Radó's theorem (Riemann surfaces)

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In mathematical complex analysis, Radó's theorem, proved by Tibor Radó (1925), states that every connected Riemann surface is second-countable (has a countable base for its topology).

The Prüfer surface is an example of a surface with no countable base for the topology, so cannot have the structure of a Riemann surface.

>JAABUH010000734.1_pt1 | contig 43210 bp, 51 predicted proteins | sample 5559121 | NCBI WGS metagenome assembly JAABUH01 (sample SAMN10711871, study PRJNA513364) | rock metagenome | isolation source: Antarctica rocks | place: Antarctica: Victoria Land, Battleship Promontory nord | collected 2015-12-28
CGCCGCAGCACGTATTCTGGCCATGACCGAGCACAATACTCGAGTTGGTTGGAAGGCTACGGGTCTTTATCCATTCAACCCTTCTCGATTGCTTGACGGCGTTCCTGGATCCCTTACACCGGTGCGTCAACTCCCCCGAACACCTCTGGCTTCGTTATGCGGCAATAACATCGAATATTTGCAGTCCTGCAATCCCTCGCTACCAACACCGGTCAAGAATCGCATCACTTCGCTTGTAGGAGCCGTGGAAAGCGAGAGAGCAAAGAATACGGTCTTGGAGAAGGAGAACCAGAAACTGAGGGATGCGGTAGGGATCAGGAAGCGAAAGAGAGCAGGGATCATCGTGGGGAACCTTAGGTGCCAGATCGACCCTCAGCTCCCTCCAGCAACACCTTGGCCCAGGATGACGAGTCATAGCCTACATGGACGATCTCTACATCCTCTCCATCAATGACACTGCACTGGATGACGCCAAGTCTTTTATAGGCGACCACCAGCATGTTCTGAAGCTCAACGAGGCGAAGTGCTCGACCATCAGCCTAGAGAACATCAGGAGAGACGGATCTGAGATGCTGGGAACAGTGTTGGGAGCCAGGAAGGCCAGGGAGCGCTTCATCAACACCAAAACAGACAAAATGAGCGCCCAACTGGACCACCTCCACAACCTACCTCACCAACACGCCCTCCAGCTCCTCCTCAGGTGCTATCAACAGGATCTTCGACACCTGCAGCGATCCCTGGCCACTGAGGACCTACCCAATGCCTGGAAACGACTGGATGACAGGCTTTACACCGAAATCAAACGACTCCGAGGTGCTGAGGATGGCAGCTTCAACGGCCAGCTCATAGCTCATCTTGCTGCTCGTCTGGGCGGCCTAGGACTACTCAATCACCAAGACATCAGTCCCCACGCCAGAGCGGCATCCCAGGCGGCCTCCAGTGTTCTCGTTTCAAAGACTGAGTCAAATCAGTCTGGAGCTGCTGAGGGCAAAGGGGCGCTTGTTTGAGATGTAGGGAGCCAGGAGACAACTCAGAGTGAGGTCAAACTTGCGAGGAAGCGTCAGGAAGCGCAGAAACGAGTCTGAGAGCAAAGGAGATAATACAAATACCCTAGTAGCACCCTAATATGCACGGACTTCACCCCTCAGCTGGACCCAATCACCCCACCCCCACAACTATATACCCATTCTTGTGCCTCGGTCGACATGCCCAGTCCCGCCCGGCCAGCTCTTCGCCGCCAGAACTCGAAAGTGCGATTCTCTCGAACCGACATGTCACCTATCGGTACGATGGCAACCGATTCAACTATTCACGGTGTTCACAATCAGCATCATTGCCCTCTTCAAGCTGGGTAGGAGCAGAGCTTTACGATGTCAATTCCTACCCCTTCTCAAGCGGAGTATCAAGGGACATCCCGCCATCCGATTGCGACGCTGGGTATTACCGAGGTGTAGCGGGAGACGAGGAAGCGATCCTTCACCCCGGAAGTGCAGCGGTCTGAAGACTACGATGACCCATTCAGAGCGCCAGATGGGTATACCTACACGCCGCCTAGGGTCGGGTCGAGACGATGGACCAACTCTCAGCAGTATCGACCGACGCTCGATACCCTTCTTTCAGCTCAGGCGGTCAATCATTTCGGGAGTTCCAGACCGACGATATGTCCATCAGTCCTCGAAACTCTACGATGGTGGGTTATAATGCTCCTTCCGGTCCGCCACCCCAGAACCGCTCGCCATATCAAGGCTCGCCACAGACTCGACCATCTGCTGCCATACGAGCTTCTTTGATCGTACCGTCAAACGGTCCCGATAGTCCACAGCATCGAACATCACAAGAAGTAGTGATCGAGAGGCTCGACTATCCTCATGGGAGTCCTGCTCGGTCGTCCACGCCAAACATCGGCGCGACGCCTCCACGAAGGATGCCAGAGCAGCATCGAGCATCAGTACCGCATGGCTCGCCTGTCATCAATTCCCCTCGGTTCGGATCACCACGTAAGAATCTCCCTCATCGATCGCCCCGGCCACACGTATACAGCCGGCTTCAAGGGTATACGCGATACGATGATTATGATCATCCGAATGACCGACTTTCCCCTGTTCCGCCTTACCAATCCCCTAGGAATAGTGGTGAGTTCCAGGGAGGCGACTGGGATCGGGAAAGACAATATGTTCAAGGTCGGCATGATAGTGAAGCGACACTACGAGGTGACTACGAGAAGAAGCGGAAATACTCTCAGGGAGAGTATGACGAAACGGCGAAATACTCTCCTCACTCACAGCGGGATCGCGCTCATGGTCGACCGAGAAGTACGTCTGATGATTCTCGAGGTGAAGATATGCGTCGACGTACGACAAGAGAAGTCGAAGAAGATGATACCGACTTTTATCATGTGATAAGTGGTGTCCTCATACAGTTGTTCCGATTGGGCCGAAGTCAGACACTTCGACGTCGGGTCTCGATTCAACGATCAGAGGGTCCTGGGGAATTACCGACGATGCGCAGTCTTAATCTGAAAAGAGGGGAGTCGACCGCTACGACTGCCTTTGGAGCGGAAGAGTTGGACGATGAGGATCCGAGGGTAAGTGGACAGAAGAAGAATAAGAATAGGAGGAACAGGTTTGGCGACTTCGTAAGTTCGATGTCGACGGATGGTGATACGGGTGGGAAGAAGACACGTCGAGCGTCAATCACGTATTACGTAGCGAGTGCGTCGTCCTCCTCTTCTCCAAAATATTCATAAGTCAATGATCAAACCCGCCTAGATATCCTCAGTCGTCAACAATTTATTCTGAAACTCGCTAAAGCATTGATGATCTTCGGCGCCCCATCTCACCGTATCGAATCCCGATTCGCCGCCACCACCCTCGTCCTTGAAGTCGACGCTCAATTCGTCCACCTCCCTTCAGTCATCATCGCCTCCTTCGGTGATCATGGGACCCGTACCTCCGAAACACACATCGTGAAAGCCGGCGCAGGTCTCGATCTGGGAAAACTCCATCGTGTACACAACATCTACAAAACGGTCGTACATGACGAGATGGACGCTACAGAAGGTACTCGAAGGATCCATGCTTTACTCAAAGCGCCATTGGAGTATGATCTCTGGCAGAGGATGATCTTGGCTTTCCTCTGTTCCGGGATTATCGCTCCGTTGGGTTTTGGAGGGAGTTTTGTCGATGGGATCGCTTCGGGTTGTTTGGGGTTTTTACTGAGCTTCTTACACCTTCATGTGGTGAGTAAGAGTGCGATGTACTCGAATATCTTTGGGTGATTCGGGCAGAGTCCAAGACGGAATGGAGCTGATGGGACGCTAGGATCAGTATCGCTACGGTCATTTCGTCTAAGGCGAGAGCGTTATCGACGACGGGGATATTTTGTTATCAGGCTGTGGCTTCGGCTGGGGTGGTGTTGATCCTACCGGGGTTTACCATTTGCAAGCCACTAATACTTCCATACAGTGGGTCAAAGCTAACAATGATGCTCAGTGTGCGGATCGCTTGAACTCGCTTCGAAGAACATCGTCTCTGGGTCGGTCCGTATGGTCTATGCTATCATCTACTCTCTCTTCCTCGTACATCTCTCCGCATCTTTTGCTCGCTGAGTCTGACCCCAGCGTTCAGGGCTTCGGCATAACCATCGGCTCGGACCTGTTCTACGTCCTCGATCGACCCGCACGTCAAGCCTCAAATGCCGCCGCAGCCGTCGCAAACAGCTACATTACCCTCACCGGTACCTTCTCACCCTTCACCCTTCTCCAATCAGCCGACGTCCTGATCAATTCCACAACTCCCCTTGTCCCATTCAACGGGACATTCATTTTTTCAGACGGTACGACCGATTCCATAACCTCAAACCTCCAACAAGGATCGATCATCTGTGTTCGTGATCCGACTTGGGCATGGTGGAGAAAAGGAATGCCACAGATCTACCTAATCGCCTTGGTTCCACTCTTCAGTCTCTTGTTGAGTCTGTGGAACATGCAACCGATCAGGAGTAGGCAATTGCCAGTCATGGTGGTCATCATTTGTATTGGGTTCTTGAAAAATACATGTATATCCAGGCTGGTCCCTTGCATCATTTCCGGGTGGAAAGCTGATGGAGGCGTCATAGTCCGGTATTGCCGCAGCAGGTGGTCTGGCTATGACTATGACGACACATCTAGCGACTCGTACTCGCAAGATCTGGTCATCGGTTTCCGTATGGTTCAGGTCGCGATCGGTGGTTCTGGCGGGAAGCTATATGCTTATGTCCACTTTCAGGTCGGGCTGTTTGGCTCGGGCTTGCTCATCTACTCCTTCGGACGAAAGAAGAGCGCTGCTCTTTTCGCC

The obvious analogue of Radó's theorem in higher dimensions is false: there are 2-dimensional connected complex manifolds that are not second-countable.

References[edit]

  • Hubbard, John Hamal (2006), Teichmüller theory and applications to geometry, topology, and dynamics. Vol. 1, Matrix Editions, Ithaca, NY, ISBN 978-0-9715766-2-9, MR 2245223
  • Radó, Tibor (1925), "Über den Begriff der Riemannschen Fläche", Acta Szeged, 2 (2): 101–121, JFM 51.0273.01